December in the Caucasus: Russian peacekeepers in Nagorno-Karabakh—a band-aid solution3 min read
December editorial. As 2020 comes to a close, Armenian military forces continue to withdraw from regions of the self-proclaimed Republic of Nagorno-Karabakh—and Russian peacekeepers file in.
Stationing peacekeepers in Nagorno-Karabakh has long been a solution floated by diplomats to help establish tranquility in a region plagued by fierce violence and ethnic cleansing. However, as was the status quo for so long, any solution involving the slightest concession was firmly rejected by those with power in both Baku and Yerevan—to the detriment of themselves, their citizens, and the region.
Finally after much cajoling and an ever increasing death toll, Moscow policy makers have achieved a long-held dream. Through the terms of a Russian-brokered agreement, the deployment of Russian peacekeepers in Karabakh is a strategic victory for Moscow but with uncertainty still abound, the South Caucasus is on edge.
Since the beginning of the Nagorno-Karabakh conflict, Georgia has been placed under a magnifying glass for any perceived favoritism toward either Armenia or Azerbaijan. Georgian President Salome Zurabishvili praised the resolution of the war and called on the states of the South Caucasus to “launch together a new chapter of cooperation.” In the spirit of cooperation, for the first time in 12 years Georgia allowed Russian military aircraft, carrying peacekeepers and equipment, to pass through its airspace. While the end of the war may provide relief in Tbilisi, some analysts openly worry about the risks posed by the ceasefire.
Other analysts believe Russian presence in the South Caucasus “is already a fait accompli.” Indeed, Russia already occupies 20 percent of Georgian territory and has a military base in Armenia numbering up to 5,000 soldiers. Additionally, despite many ill-fated efforts against the fact, Russia maintains an almost hegemonic influence on the economies of Armenia and Georgia. Moreover, the Kremlin has entrenched itself in all three states of the South Caucasus through soft-power tools. So, what are 2,000 more Russian soldiers?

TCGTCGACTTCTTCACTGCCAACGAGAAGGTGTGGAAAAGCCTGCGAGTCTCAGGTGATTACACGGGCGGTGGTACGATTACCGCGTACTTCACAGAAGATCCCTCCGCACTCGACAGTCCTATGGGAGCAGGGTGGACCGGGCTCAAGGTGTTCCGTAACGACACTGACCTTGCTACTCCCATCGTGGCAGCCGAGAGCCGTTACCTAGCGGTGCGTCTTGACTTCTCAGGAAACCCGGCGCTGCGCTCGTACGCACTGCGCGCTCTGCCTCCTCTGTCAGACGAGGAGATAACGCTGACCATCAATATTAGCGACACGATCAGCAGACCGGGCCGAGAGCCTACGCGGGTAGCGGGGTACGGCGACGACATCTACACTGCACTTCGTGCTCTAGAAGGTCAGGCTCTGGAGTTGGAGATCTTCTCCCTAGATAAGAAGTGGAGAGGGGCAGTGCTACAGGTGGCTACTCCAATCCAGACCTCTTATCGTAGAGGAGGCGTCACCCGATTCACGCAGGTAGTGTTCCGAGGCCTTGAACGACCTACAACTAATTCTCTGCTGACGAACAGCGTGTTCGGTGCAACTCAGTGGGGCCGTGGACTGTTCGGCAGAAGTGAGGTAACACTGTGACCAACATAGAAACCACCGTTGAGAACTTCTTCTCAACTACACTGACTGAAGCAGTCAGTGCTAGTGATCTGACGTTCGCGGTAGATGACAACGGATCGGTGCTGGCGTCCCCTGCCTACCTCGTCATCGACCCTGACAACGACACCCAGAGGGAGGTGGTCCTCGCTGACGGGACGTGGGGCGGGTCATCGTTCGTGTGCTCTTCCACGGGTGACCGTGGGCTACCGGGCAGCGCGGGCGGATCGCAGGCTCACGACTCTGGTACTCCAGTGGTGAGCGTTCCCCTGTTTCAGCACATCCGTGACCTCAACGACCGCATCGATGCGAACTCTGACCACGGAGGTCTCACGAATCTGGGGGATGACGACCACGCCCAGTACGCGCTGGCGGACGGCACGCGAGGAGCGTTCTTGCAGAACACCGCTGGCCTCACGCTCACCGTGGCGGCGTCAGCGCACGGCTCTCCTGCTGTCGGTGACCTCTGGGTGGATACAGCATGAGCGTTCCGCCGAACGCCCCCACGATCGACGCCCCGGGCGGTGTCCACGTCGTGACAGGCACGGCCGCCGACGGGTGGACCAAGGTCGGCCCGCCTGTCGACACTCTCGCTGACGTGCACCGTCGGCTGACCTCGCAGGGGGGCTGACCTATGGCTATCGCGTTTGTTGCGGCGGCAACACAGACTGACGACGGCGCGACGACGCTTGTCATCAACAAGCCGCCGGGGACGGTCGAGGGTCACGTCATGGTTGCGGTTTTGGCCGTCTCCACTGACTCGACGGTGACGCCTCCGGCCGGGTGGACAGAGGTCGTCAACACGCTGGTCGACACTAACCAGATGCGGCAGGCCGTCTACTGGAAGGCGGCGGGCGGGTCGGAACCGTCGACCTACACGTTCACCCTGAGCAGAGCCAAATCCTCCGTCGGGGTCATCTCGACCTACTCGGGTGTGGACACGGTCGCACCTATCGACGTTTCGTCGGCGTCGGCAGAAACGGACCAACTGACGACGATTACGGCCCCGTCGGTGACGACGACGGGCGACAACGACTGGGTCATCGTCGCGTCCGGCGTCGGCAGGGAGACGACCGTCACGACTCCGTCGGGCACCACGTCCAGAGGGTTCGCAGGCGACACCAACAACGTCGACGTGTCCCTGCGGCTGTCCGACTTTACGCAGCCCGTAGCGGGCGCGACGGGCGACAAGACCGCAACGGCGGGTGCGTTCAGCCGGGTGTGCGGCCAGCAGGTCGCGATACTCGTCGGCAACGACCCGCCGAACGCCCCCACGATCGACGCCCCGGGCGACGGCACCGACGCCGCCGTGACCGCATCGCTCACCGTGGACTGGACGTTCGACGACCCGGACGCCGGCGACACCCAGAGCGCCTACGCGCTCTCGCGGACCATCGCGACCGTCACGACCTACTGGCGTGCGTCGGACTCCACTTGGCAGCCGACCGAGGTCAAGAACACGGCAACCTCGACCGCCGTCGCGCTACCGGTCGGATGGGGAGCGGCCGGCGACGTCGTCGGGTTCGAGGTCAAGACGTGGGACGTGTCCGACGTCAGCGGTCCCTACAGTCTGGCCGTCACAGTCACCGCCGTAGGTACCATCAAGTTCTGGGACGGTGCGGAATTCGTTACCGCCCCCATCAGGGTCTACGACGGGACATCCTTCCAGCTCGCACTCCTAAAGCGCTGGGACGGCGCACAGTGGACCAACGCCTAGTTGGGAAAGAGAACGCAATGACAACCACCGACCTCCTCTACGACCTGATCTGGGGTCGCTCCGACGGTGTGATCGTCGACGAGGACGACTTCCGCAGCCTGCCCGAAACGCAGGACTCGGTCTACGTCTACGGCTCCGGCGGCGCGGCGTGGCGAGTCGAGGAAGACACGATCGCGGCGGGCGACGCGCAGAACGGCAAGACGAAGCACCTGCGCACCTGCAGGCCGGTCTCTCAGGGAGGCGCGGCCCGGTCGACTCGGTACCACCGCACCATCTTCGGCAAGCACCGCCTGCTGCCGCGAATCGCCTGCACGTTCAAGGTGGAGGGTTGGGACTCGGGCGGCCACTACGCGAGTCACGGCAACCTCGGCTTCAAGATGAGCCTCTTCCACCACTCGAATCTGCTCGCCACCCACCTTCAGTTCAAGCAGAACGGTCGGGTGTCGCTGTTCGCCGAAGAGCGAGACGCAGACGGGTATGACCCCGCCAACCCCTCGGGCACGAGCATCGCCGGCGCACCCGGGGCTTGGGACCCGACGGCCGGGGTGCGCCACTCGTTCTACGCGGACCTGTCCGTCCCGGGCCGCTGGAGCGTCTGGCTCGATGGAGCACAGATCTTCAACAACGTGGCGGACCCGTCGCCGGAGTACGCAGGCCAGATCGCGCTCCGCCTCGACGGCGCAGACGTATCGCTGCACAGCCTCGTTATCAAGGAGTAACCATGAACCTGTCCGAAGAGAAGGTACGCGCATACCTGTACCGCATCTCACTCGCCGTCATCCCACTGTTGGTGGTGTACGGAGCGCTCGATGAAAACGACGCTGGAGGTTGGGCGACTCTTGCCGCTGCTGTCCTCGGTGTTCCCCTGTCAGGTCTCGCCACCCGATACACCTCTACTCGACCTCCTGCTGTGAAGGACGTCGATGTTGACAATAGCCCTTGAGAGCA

The presence of peacekeepers is sure to stir strong emotions in Armenia and Azerbaijan for years to come. Armenians may feel more at ease with peacekeepers stationed at cultural heritage sites such as the Dadivank monastery, but human security questions linger. Correspondingly, Azerbaijanis may express jubilation in the streets but distrust of Moscow’s intentions is rife. Russia has played so many roles in this conflict, it’s hard to keep track. Having donned multiple hats, from weapons salesman (and to both sides at that) to diplomat and humanitarian actor, the sort of skulduggery emanating from Moscow would give any reasonable person pause.
This may indeed be a new chapter in the Caucasus, but there is no telling how long the chapter will last. Many have labeled what was achieved on 9 November a peace deal, but this would be a misnomer. Ultimately, a long-lasting peace is not guaranteed by the agreement, it merely puts a hold on wide-scale bloodshed. This pause in violence is in part secured by the presence of Russian peacekeepers, but after 5 years both Yerevan and Baku retain the right to veto an extension of the peacekeeping mandate.
Historical precedent may give clues as to what happens next. Armenia and Azerbaijan routinely violated the 1994 ceasefire ending the first Nagorno-Karabakh war. Awarding veto power to the mandate means the current solution will only be a band-aid.